July 10, 2014
 Associated Press
Utah has decided to go straight to the U.S. Supreme Court to argue against gay marriage, meaning the nation's highest court will have at least one same-sex marriage case on its plate when it returns in October.
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Supreme Court affirms COA on issue in public-private contract

July 9, 2014
Jennifer Nelson
In a mere three sentences, the Indiana Supreme Court summarily affirmed the Indiana Court of Appeals opinion in the lawsuit involving Veolia Water and the city of Indianapolis and liability for damages resulting from a fire that destroyed a restaurant.
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Ex-business partner might not get damages for unreturned pizza oven

July 9, 2014
Jennifer Nelson
Because a county clerk did not apparently send out notice of a court order requiring a man to return a pizza oven to his partner in a bar, the Indiana Court of Appeals reversed the denial by the lower court of the man’s motion challenging a damages award stemming from his failure to return the oven.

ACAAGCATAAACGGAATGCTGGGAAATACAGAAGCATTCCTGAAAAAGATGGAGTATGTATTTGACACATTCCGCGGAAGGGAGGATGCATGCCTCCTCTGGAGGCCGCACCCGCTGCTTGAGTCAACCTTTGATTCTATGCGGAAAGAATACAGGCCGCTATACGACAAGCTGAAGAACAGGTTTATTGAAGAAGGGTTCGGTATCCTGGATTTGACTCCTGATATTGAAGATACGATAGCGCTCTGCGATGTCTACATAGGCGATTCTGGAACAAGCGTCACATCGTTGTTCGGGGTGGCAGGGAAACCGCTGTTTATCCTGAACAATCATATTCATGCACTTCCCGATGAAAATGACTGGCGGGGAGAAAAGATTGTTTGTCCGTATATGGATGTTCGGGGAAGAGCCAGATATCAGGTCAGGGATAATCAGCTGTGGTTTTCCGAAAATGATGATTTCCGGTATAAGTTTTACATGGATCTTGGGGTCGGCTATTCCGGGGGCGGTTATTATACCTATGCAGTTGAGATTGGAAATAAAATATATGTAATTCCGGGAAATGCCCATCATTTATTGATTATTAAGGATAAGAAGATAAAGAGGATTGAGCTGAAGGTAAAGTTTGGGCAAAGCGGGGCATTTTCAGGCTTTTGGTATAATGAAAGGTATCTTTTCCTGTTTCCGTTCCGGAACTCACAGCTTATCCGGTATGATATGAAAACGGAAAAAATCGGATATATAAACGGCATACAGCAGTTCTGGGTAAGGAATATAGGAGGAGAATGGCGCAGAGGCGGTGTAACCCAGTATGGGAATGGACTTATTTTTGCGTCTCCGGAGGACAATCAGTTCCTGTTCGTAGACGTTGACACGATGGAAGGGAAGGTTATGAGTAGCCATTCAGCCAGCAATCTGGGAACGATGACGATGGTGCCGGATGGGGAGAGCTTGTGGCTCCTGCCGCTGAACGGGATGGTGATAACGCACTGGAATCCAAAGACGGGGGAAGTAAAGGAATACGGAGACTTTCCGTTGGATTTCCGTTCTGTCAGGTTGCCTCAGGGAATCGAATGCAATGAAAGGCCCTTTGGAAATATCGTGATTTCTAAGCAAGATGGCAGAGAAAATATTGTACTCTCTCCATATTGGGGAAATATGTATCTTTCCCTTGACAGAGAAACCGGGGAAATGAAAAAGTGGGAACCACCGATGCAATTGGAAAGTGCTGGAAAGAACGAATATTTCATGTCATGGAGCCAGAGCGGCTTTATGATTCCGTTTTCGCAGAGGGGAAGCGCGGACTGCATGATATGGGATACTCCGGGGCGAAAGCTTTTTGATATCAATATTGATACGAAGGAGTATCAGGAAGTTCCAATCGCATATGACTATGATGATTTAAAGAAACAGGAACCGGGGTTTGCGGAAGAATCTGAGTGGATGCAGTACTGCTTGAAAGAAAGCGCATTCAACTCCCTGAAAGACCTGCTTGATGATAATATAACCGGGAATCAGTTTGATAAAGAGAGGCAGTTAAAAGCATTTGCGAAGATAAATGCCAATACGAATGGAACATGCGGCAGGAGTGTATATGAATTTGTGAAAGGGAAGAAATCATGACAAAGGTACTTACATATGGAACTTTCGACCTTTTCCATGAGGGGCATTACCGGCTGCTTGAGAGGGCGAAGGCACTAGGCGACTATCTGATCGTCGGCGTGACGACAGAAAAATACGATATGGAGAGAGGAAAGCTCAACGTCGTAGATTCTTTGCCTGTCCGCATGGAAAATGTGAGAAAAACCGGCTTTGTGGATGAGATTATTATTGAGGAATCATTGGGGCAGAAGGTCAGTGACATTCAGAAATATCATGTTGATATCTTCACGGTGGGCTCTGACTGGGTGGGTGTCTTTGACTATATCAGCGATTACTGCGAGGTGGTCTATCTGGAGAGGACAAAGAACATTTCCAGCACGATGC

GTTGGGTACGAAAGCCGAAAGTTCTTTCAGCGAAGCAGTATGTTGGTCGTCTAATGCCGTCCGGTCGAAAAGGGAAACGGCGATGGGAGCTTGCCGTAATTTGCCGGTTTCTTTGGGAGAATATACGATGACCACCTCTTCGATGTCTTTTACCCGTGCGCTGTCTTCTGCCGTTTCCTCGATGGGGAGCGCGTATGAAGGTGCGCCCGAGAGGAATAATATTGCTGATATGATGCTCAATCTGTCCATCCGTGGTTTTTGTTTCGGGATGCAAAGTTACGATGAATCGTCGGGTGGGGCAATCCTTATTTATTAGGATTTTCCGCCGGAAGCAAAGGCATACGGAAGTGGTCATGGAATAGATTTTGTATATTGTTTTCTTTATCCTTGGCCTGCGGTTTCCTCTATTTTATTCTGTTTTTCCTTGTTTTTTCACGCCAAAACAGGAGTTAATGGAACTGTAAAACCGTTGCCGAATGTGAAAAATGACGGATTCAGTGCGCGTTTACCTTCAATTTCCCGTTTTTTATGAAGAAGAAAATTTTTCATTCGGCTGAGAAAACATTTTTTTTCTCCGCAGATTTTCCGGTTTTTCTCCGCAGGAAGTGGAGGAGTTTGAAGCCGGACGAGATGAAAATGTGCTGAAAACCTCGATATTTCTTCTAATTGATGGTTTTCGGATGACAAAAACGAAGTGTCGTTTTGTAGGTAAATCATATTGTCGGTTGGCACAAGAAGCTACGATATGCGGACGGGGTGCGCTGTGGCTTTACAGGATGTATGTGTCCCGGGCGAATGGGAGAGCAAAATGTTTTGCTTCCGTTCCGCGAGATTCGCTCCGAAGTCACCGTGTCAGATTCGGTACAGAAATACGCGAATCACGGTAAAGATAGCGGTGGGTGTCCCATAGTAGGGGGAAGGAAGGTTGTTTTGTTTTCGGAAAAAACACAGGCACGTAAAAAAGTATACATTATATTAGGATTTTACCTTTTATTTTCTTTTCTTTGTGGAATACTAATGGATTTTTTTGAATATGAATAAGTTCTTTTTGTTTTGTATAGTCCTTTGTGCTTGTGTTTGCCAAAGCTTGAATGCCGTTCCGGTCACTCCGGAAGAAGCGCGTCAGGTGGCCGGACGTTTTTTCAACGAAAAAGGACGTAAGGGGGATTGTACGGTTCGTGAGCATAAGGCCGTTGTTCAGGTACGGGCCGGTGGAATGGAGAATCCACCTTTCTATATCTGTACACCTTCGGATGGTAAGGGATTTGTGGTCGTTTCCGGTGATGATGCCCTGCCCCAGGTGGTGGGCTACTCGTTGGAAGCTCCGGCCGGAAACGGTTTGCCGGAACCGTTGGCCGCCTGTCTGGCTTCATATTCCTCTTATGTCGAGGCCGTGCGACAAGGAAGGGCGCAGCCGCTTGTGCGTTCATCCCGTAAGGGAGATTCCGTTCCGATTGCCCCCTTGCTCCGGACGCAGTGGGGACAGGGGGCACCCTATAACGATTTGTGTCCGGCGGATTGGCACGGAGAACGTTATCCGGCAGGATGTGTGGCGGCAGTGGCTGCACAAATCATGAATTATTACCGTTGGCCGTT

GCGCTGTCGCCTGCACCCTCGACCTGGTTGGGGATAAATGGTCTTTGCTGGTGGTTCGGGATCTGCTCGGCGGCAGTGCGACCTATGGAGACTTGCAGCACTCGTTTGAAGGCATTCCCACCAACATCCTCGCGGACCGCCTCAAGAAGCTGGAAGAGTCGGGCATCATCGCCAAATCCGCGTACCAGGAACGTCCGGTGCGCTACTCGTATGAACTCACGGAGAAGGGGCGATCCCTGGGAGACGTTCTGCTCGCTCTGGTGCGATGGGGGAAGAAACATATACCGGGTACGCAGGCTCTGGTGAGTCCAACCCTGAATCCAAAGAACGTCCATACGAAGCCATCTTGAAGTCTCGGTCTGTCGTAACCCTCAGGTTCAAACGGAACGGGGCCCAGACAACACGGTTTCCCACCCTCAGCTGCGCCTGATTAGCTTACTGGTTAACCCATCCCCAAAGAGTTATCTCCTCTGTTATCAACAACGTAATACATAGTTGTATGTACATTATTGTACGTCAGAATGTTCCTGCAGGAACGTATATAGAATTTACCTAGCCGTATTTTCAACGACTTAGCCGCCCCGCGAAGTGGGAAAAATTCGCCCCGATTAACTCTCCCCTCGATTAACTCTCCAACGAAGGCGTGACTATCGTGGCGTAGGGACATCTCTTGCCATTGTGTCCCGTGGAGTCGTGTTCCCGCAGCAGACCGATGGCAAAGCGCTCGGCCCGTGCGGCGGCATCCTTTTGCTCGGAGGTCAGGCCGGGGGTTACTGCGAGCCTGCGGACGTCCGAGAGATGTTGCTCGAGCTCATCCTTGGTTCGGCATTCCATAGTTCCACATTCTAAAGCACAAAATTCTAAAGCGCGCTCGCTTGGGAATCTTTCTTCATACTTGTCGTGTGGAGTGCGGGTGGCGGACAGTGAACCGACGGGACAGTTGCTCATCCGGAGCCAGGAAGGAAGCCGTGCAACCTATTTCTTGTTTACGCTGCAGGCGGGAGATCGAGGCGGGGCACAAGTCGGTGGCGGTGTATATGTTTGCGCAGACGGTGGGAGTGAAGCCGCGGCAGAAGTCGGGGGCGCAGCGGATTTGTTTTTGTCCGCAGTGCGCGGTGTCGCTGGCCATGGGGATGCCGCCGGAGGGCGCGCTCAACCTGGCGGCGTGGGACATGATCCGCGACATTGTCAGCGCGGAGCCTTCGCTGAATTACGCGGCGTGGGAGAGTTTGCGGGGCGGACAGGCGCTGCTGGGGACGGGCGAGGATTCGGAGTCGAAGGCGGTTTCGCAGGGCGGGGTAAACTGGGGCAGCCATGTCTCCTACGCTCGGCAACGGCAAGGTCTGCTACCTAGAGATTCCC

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Judges uphold 40-year sentence in drug deal turned robbery

July 9, 2014
Jennifer Nelson
The Indiana Court of Appeals affirmed a man’s 40-year sentence for his role in the robbery of two people after he set up a drug deal with one of the victims.
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Court rules in favor of police department on inmate’s request for records

July 9, 2014
Jennifer Nelson
The inmate who filed a public records request with the Indianapolis Police Department nearly nine years ago lost his case on appeal before the Indiana Court of Appeals Wednesday.
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Man had 3 months to bring claim to enforce contract, court rules

July 9, 2014
Jennifer Nelson
A son who sought to challenge his stepmother’s decision to revoke the will she made with his father had to bring his challenge within three months of the will being admitted to probate, not nine months as he claimed, the Indiana Court of Appeals ruled.
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Dentist’s reputation, privacy and identity are not chattel under T.R. 75(A)(2)

July 9, 2014
Jennifer Nelson
The Indiana Court of Appeals decided that the preferred venue of a woman’s lawsuit against her ex-boyfriend alleging defamation and other claims is in Marion County where the man resides and not in Lake County where she works. The opinion hinged upon whether there were chattels involved.
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Moberly to become chief bankruptcy judge Aug. 1

July 9, 2014
IL Staff
Judge Robyn L. Moberly, in the United States Bankruptcy Court for the Southern District of Indiana, has been appointed to replace Judge James K. Coachys as the court's chief judge. Coachys is retiring Sept. 30.
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Split Supreme Court vacates transfer in re-entry case

July 9, 2014
Jennifer Nelson